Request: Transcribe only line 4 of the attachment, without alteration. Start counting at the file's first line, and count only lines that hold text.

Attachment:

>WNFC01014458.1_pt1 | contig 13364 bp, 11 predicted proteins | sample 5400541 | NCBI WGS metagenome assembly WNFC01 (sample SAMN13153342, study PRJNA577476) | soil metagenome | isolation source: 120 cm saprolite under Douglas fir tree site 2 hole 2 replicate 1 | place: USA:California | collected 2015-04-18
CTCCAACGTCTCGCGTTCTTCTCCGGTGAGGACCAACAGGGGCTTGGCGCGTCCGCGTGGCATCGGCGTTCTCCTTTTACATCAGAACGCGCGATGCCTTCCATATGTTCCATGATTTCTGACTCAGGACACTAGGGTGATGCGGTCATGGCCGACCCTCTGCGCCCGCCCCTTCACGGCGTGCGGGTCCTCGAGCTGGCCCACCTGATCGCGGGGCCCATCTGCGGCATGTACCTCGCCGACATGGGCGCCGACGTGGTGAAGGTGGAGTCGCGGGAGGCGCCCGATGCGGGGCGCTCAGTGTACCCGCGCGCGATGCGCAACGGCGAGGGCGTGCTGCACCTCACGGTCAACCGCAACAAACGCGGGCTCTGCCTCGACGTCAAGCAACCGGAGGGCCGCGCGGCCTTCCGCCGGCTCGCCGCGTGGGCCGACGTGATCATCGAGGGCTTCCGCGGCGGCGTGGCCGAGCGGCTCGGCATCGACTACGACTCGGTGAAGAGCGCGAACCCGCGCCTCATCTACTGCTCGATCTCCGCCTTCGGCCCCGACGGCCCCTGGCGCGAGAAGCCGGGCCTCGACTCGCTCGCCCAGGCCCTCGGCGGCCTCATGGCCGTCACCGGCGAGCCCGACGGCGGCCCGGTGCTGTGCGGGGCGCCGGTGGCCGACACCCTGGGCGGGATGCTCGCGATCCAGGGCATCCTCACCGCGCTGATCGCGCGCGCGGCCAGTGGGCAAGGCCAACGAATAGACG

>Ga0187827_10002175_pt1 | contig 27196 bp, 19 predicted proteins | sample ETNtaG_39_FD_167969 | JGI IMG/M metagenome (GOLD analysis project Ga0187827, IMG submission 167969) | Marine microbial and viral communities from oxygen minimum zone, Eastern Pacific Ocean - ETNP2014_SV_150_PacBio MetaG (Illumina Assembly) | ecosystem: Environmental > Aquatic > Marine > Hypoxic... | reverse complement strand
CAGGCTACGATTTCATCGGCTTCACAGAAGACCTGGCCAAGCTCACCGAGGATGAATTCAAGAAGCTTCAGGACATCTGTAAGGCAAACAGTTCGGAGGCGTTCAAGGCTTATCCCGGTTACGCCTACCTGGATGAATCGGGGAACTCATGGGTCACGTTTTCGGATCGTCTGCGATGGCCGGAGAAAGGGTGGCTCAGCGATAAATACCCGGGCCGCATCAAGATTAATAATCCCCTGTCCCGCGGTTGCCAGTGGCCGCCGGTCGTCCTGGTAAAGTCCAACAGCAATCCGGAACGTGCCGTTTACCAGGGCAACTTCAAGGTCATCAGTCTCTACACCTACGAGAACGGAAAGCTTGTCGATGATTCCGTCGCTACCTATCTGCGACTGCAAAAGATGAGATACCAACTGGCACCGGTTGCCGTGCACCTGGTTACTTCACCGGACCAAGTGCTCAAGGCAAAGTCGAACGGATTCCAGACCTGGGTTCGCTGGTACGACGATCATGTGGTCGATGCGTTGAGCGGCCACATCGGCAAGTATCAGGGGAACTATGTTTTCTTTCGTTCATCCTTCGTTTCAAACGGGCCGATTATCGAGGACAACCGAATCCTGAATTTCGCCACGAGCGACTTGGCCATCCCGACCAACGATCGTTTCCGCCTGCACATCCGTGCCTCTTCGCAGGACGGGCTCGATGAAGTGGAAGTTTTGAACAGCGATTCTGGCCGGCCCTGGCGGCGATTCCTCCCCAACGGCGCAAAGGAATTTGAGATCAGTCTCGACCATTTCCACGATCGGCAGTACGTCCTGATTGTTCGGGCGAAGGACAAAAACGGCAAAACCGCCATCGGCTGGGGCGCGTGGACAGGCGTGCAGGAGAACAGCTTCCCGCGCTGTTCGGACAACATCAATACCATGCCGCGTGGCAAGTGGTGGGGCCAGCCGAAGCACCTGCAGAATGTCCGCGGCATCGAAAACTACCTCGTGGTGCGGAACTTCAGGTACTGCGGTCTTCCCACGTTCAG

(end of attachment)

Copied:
CAGGCTACGATTTCATCGGCTTCACAGAAGACCTGGCCAAGCTCACCGAGGATGAATTCAAGAAGCTTCAGGACATCTGTAAGGCAAACAGTTCGGAGGCGTTCAAGGCTTATCCCGGTTACGCCTACCTGGATGAATCGGGGAACTCATGGGTCACGTTTTCGGATCGTCTGCGATGGCCGGAGAAAGGGTGGCTCAGCGATAAATACCCGGGCCGCATCAAGATTAATAATCCCCTGTCCCGCGGTTGCCAGTGGCCGCCGGTCGTCCTGGTAAAGTCCAACAGCAATCCGGAACGTGCCGTTTACCAGGGCAACTTCAAGGTCATCAGTCTCTACACCTACGAGAACGGAAAGCTTGTCGATGATTCCGTCGCTACCTATCTGCGACTGCAAAAGATGAGATACCAACTGGCACCGGTTGCCGTGCACCTGGTTACTTCACCGGACCAAGTGCTCAAGGCAAAGTCGAACGGATTCCAGACCTGGGTTCGCTGGTACGACGATCATGTGGTCGATGCGTTGAGCGGCCACATCGGCAAGTATCAGGGGAACTATGTTTTCTTTCGTTCATCCTTCGTTTCAAACGGGCCGATTATCGAGGACAACCGAATCCTGAATTTCGCCACGAGCGACTTGGCCATCCCGACCAACGATCGTTTCCGCCTGCACATCCGTGCCTCTTCGCAGGACGGGCTCGATGAAGTGGAAGTTTTGAACAGCGATTCTGGCCGGCCCTGGCGGCGATTCCTCCCCAACGGCGCAAAGGAATTTGAGATCAGTCTCGACCATTTCCACGATCGGCAGTACGTCCTGATTGTTCGGGCGAAGGACAAAAACGGCAAAACCGCCATCGGCTGGGGCGCGTGGACAGGCGTGCAGGAGAACAGCTTCCCGCGCTGTTCGGACAACATCAATACCATGCCGCGTGGCAAGTGGTGGGGCCAGCCGAAGCACCTGCAGAATGTCCGCGGCATCGAAAACTACCTCGTGGTGCGGAACTTCAGGTACTGCGGTCTTCCCACGTTCAG